Michael’s long-term disability carrier asked him to take a functional capacity evaluation (FCE) to “see” if he could work. This was a series of light exercises that included toe-touching, carrying a ten pound weight, crawling, walking, and sitting. The evaluation lasted about two hours. Michael’s attorney, who has fibromyalgia herself, felt that this FCE testing protocol was, by its very nature, misleading, and would drastically underestimate Michael’s true disability. How, she asked, could two hours of testing reveal how Michael would handle an eight hour a day job, for 40 hours every week? She also complained that the FCE would not reflect any information in its report about how Michael felt and functioned that night, or through the next day, when his symptoms were most likely to flare…

Those who administer the FCE seem to believe that the current test really does predict everything. However, this faith is almost certainly wrong. I have searched the scientific literature and have not found a single scientific paper that even attempts to measure the accuracy of the FCE for predicting the long-term work capability of people with fibromyalgia…

Sensibly, the FDA requires that we routinely collect data on symptoms and performance for one week before as well as one week after each time we do an exercise stress test on a patient…

12/2/2012, Insider tells how some insurance companies rig the system


In 2009, led by New York and Illinois, state insurance regulators began the first multi-state examination of how an insurance company uses a software tool to handle claims…

“A part of this story is the failure of state insurance regulators to police insurance companies’ conduct,” added Jay Feinman, a law professor at Rutgers University and author of “Delay, Deny, Defend,” a book that says insurers try to avoid paying claims.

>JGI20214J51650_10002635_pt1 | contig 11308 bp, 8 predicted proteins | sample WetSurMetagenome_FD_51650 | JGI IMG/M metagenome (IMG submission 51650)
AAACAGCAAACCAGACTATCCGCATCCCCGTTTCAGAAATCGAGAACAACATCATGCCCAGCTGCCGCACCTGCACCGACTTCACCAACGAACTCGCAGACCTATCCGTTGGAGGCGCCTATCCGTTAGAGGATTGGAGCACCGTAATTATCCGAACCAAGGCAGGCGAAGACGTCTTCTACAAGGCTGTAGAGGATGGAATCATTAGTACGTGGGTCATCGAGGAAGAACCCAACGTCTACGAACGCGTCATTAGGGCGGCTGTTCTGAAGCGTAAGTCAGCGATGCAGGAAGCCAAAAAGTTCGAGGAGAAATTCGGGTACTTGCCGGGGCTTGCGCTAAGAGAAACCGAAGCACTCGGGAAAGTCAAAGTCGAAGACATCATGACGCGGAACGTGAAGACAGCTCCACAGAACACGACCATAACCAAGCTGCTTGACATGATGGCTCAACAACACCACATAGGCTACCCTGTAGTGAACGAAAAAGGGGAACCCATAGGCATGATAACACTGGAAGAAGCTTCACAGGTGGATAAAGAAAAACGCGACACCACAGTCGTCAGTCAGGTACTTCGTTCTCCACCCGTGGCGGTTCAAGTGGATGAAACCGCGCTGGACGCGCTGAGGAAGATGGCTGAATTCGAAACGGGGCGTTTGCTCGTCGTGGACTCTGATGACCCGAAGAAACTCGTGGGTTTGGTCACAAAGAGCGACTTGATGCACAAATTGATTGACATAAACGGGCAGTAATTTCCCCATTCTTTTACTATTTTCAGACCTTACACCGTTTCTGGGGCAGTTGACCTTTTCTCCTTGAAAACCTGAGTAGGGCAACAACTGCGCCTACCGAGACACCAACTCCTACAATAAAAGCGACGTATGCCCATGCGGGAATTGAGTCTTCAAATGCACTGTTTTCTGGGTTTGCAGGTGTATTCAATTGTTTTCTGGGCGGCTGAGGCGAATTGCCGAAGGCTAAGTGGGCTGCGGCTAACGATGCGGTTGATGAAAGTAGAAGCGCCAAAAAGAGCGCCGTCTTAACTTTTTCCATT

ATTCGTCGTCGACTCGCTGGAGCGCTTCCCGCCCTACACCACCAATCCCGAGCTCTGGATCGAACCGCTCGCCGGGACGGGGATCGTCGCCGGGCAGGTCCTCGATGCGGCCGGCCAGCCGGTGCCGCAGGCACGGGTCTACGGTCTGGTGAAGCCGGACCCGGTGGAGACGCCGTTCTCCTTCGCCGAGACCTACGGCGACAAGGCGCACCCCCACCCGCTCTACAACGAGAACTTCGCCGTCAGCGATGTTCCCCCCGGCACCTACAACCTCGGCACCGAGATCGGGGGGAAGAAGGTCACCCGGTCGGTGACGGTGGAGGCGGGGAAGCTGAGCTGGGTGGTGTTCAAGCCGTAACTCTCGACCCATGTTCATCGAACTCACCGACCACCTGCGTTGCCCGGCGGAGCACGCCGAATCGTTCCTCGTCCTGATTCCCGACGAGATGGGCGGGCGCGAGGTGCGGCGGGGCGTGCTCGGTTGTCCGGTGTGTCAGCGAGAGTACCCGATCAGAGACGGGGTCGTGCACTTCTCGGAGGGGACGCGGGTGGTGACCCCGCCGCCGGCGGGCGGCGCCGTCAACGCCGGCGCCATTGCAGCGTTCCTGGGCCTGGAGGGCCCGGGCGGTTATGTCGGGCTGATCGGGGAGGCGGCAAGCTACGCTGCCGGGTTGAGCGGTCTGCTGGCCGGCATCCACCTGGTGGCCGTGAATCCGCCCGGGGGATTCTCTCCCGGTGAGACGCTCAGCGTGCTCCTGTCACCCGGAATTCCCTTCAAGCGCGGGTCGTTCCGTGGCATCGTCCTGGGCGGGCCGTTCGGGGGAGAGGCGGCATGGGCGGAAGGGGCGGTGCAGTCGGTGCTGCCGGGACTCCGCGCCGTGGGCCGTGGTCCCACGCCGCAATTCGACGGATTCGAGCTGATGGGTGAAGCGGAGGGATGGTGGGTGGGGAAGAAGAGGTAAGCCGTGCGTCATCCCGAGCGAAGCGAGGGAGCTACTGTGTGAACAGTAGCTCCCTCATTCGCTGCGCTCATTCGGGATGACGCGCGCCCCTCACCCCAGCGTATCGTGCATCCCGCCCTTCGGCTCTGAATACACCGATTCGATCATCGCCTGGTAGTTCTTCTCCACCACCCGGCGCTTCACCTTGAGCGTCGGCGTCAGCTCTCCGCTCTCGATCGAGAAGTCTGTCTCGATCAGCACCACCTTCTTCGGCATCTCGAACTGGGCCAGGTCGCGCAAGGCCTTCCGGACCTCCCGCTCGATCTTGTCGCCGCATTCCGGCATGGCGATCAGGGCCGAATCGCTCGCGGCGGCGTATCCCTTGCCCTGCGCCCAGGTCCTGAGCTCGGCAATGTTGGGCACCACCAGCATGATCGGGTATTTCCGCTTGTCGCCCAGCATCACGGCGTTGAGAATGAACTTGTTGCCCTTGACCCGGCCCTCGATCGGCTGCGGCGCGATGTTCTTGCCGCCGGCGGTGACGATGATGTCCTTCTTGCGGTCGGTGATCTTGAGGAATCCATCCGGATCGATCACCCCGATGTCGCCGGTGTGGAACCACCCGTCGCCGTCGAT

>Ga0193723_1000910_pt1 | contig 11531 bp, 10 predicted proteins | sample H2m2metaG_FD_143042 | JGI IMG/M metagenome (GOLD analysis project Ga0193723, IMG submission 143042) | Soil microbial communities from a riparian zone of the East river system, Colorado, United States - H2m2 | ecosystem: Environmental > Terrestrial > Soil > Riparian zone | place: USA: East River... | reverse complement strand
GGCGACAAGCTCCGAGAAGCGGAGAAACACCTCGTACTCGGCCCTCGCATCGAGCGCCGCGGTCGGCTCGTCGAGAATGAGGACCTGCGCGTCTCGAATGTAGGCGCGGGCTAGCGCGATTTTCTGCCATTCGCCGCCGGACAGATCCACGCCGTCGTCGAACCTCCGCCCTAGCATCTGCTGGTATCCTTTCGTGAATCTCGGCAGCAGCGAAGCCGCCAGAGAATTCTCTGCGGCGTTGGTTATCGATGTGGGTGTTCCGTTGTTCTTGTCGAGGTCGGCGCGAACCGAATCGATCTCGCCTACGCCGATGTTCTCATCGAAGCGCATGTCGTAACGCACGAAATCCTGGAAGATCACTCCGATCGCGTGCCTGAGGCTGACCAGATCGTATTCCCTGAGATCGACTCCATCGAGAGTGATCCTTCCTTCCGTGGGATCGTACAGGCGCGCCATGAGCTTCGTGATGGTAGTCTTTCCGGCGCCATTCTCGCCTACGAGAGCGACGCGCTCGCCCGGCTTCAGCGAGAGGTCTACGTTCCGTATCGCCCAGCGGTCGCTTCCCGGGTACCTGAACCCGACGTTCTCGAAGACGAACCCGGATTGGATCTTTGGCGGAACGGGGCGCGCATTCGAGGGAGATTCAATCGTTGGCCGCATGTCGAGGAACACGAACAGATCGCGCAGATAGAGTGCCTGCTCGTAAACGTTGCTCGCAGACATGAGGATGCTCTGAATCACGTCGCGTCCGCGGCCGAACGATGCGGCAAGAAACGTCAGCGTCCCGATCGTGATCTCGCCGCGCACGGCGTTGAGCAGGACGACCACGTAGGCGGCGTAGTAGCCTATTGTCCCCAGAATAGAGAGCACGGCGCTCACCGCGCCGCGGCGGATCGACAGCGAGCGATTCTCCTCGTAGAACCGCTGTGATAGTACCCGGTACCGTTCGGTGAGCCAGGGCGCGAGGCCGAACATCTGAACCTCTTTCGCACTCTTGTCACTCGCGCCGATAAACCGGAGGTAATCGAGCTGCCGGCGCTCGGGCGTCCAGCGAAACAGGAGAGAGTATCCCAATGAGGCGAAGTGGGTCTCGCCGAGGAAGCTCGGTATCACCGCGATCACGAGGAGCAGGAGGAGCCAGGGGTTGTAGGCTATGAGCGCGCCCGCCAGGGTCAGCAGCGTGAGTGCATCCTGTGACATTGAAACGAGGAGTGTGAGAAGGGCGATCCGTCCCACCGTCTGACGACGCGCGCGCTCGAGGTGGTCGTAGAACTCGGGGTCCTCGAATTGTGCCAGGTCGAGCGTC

Robert Hunter, a director with the Consumer Federation of America, was blunter: “It was weak.” If the investigation was so thorough, he asked aloud, why had the regulators failed to talk with Allstate’s official Colossus expert, Mark Romano?

These black boxes have a significant impact on what people in South Carolina receive for their claims, but state insurance regulators have no plans to study Colossus or other claim handling programs. They say they leave such analyses to states where insurance companies are based. Overall, said Robert Hartwig of the Insurance Information Institute, “these issues are dead and buried, and regulators don’t pay much attention to it. The fact of the matter, they’re satisfied with the methodologies and constantly review the models.” Twenty percent of the top 30 U.S. insurers, including Allstate, use Colossus today…

6/9/2012, Software Helps Auto Insurance Companies “Low-Ball” Claimants


A recent article in ComputerWorld, of all places, expresses some concerns about the use of such software in the evaluation of claims. Here are excerpts:

Claims software used by many large auto and homeowners insurance vendors in the U.S. has allowed the companies to manipulate claim payments and “low-ball” customers, according to a new report from the Consumer Federation of America.

Injury evaluation software, including CSC’s Colossus package, allows insurance companies to “tune” payment perimeters and reclassify injuries as less serious than the diagnosis from a doctor, said the report, by Mark Romano, a former Colossus expert at Allstate Insurance, and Robert Hunter, a former insurance commissioner for Texas.

The claims software, adopted by many U.S. insurance companies in the past 15 years, “has enabled many insurers to increase profits by reducing the amount paid to consumers who filed bodily injury liability claims,” the report said…

CSC originally marketed Colossus as a cost-savings product, but shifted to talking about the software as a way for insurance companies to achieve consistency in claims payouts, the report said. Some insurance companies were uncomfortable with the software marketing as a money-saving package, said the report, referencing CSC materials made public during a class-action lawsuit against the software vendor settled in 2009…